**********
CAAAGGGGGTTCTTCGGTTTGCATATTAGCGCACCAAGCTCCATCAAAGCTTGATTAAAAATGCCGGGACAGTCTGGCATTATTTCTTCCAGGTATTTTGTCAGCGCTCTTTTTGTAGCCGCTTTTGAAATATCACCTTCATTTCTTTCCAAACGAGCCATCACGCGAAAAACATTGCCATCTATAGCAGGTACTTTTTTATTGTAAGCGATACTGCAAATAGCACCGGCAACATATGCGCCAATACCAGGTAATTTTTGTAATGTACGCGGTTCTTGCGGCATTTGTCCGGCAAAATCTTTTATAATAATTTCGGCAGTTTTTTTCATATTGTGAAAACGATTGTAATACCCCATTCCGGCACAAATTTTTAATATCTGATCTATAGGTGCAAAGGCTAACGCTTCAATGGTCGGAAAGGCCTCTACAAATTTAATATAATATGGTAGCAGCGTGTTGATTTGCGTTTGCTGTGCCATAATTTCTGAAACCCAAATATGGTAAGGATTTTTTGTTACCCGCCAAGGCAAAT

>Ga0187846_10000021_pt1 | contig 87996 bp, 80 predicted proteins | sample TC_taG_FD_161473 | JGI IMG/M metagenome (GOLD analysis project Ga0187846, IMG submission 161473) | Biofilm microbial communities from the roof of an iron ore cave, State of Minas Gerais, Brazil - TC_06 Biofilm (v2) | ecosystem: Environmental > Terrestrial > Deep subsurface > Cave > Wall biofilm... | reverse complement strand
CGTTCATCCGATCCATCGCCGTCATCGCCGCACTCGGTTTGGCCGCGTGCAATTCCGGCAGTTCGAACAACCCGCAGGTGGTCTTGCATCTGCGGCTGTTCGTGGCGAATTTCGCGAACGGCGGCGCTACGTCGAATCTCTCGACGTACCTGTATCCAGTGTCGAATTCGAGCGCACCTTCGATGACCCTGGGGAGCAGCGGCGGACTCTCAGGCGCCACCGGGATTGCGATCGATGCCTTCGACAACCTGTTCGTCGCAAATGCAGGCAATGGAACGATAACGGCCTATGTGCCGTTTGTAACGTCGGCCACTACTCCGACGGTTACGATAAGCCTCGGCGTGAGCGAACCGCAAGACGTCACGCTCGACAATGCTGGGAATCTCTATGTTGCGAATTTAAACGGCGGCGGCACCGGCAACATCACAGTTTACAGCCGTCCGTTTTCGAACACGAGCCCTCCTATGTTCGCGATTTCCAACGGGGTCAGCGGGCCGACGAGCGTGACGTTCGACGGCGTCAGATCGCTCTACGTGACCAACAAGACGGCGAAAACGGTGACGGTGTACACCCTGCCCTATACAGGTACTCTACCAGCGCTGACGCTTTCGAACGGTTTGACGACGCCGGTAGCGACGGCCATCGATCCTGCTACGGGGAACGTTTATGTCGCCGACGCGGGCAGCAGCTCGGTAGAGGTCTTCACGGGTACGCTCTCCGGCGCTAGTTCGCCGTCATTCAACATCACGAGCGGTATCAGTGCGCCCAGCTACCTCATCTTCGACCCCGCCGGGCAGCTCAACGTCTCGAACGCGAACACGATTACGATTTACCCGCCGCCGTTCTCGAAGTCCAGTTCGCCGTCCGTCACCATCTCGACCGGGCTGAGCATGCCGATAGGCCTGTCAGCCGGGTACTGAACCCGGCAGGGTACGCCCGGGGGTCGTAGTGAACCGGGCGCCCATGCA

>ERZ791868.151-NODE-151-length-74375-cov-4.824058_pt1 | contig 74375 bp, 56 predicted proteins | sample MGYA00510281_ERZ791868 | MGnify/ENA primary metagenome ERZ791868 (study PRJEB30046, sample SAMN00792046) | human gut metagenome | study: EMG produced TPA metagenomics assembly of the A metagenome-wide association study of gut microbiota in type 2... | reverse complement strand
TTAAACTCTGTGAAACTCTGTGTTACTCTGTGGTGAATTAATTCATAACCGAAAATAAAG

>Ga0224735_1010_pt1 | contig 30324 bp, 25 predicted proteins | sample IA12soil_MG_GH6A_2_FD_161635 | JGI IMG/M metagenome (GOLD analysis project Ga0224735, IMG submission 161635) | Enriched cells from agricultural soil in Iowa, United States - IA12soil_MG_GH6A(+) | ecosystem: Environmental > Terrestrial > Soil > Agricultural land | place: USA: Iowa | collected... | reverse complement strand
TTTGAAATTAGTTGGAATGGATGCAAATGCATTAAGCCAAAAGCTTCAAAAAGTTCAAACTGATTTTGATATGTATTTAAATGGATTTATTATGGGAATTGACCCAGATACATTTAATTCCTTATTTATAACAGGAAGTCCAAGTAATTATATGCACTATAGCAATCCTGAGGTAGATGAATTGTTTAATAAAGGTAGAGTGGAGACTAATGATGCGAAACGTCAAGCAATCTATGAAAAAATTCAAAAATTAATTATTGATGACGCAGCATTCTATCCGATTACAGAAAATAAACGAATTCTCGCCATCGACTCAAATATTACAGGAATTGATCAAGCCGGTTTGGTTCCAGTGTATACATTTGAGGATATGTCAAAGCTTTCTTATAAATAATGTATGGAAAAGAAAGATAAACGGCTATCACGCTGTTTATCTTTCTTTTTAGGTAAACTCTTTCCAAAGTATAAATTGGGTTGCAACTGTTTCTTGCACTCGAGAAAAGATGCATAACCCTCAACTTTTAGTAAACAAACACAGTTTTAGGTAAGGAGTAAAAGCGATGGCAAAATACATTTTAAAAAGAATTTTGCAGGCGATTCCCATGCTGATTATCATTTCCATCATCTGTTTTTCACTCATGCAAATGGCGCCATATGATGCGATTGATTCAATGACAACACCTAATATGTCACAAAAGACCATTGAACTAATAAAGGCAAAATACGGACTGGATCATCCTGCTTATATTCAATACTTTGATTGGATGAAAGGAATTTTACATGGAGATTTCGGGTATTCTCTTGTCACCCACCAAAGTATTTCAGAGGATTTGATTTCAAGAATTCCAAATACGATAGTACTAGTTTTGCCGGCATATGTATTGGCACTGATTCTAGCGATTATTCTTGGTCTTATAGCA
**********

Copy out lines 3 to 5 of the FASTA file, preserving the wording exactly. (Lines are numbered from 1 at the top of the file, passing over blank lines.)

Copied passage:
CGTTCATCCGATCCATCGCCGTCATCGCCGCACTCGGTTTGGCCGCGTGCAATTCCGGCAGTTCGAACAACCCGCAGGTGGTCTTGCATCTGCGGCTGTTCGTGGCGAATTTCGCGAACGGCGGCGCTACGTCGAATCTCTCGACGTACCTGTATCCAGTGTCGAATTCGAGCGCACCTTCGATGACCCTGGGGAGCAGCGGCGGACTCTCAGGCGCCACCGGGATTGCGATCGATGCCTTCGACAACCTGTTCGTCGCAAATGCAGGCAATGGAACGATAACGGCCTATGTGCCGTTTGTAACGTCGGCCACTACTCCGACGGTTACGATAAGCCTCGGCGTGAGCGAACCGCAAGACGTCACGCTCGACAATGCTGGGAATCTCTATGTTGCGAATTTAAACGGCGGCGGCACCGGCAACATCACAGTTTACAGCCGTCCGTTTTCGAACACGAGCCCTCCTATGTTCGCGATTTCCAACGGGGTCAGCGGGCCGACGAGCGTGACGTTCGACGGCGTCAGATCGCTCTACGTGACCAACAAGACGGCGAAAACGGTGACGGTGTACACCCTGCCCTATACAGGTACTCTACCAGCGCTGACGCTTTCGAACGGTTTGACGACGCCGGTAGCGACGGCCATCGATCCTGCTACGGGGAACGTTTATGTCGCCGACGCGGGCAGCAGCTCGGTAGAGGTCTTCACGGGTACGCTCTCCGGCGCTAGTTCGCCGTCATTCAACATCACGAGCGGTATCAGTGCGCCCAGCTACCTCATCTTCGACCCCGCCGGGCAGCTCAACGTCTCGAACGCGAACACGATTACGATTTACCCGCCGCCGTTCTCGAAGTCCAGTTCGCCGTCCGTCACCATCTCGACCGGGCTGAGCATGCCGATAGGCCTGTCAGCCGGGTACTGAACCCGGCAGGGTACGCCCGGGGGTCGTAGTGAACCGGGCGCCCATGCA

>ERZ791868.151-NODE-151-length-74375-cov-4.824058_pt1 | contig 74375 bp, 56 predicted proteins | sample MGYA00510281_ERZ791868 | MGnify/ENA primary metagenome ERZ791868 (study PRJEB30046, sample SAMN00792046) | human gut metagenome | study: EMG produced TPA metagenomics assembly of the A metagenome-wide association study of gut microbiota in type 2... | reverse complement strand
TTAAACTCTGTGAAACTCTGTGTTACTCTGTGGTGAATTAATTCATAACCGAAAATAAAG